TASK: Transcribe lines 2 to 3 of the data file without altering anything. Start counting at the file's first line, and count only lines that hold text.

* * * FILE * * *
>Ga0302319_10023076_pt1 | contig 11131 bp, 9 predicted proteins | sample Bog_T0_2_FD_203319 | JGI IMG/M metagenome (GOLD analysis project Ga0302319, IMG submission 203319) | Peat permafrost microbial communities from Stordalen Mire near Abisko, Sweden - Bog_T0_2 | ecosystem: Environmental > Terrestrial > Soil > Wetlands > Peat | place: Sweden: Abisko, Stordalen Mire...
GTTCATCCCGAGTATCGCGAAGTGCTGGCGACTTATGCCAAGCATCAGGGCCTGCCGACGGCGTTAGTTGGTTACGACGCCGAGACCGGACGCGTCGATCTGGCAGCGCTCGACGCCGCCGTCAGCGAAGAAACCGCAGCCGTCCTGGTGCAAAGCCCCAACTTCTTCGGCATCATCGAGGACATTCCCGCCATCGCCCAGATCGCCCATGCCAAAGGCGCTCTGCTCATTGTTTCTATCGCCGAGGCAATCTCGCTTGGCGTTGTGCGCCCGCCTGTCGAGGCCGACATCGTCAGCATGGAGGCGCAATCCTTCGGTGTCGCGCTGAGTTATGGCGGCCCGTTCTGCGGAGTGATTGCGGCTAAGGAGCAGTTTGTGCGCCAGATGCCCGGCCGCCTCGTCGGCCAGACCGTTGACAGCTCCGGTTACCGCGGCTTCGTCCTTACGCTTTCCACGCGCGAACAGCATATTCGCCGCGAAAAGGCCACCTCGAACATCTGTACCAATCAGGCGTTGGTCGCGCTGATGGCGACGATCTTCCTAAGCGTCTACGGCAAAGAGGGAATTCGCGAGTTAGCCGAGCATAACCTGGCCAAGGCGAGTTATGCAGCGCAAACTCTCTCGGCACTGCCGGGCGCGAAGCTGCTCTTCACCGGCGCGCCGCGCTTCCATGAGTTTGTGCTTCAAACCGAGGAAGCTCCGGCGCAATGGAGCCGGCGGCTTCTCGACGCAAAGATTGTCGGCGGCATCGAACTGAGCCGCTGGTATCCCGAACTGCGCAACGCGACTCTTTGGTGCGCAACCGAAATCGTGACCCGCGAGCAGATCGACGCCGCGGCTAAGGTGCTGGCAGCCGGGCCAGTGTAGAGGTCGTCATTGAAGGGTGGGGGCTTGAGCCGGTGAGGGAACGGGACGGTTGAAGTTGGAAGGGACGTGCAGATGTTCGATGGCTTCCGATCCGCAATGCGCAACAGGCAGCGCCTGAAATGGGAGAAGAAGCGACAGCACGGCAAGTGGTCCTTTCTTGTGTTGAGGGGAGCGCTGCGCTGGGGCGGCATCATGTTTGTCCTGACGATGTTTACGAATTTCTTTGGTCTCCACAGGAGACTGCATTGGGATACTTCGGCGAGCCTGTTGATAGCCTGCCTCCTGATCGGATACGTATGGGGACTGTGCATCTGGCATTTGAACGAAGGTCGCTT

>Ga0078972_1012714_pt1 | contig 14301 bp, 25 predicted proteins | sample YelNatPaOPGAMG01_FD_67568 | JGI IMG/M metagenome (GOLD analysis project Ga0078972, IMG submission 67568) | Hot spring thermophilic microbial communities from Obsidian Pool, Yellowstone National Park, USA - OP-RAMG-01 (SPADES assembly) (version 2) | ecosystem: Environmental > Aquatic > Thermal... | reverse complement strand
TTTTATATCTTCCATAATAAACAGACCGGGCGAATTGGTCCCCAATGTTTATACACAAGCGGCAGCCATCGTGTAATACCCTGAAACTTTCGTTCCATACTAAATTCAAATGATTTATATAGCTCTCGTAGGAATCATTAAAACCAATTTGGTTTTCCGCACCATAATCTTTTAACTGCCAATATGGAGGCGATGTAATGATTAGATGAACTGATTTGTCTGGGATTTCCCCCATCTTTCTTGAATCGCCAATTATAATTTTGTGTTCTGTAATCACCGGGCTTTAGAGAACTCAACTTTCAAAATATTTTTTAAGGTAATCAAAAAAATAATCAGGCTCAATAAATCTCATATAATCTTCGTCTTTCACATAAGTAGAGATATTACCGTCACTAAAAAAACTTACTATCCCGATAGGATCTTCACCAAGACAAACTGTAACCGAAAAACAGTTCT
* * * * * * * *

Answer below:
GTTCATCCCGAGTATCGCGAAGTGCTGGCGACTTATGCCAAGCATCAGGGCCTGCCGACGGCGTTAGTTGGTTACGACGCCGAGACCGGACGCGTCGATCTGGCAGCGCTCGACGCCGCCGTCAGCGAAGAAACCGCAGCCGTCCTGGTGCAAAGCCCCAACTTCTTCGGCATCATCGAGGACATTCCCGCCATCGCCCAGATCGCCCATGCCAAAGGCGCTCTGCTCATTGTTTCTATCGCCGAGGCAATCTCGCTTGGCGTTGTGCGCCCGCCTGTCGAGGCCGACATCGTCAGCATGGAGGCGCAATCCTTCGGTGTCGCGCTGAGTTATGGCGGCCCGTTCTGCGGAGTGATTGCGGCTAAGGAGCAGTTTGTGCGCCAGATGCCCGGCCGCCTCGTCGGCCAGACCGTTGACAGCTCCGGTTACCGCGGCTTCGTCCTTACGCTTTCCACGCGCGAACAGCATATTCGCCGCGAAAAGGCCACCTCGAACATCTGTACCAATCAGGCGTTGGTCGCGCTGATGGCGACGATCTTCCTAAGCGTCTACGGCAAAGAGGGAATTCGCGAGTTAGCCGAGCATAACCTGGCCAAGGCGAGTTATGCAGCGCAAACTCTCTCGGCACTGCCGGGCGCGAAGCTGCTCTTCACCGGCGCGCCGCGCTTCCATGAGTTTGTGCTTCAAACCGAGGAAGCTCCGGCGCAATGGAGCCGGCGGCTTCTCGACGCAAAGATTGTCGGCGGCATCGAACTGAGCCGCTGGTATCCCGAACTGCGCAACGCGACTCTTTGGTGCGCAACCGAAATCGTGACCCGCGAGCAGATCGACGCCGCGGCTAAGGTGCTGGCAGCCGGGCCAGTGTAGAGGTCGTCATTGAAGGGTGGGGGCTTGAGCCGGTGAGGGAACGGGACGGTTGAAGTTGGAAGGGACGTGCAGATGTTCGATGGCTTCCGATCCGCAATGCGCAACAGGCAGCGCCTGAAATGGGAGAAGAAGCGACAGCACGGCAAGTGGTCCTTTCTTGTGTTGAGGGGAGCGCTGCGCTGGGGCGGCATCATGTTTGTCCTGACGATGTTTACGAATTTCTTTGGTCTCCACAGGAGACTGCATTGGGATACTTCGGCGAGCCTGTTGATAGCCTGCCTCCTGATCGGATACGTATGGGGACTGTGCATCTGGCATTTGAACGAAGGTCGCTT

>Ga0078972_1012714_pt1 | contig 14301 bp, 25 predicted proteins | sample YelNatPaOPGAMG01_FD_67568 | JGI IMG/M metagenome (GOLD analysis project Ga0078972, IMG submission 67568) | Hot spring thermophilic microbial communities from Obsidian Pool, Yellowstone National Park, USA - OP-RAMG-01 (SPADES assembly) (version 2) | ecosystem: Environmental > Aquatic > Thermal... | reverse complement strand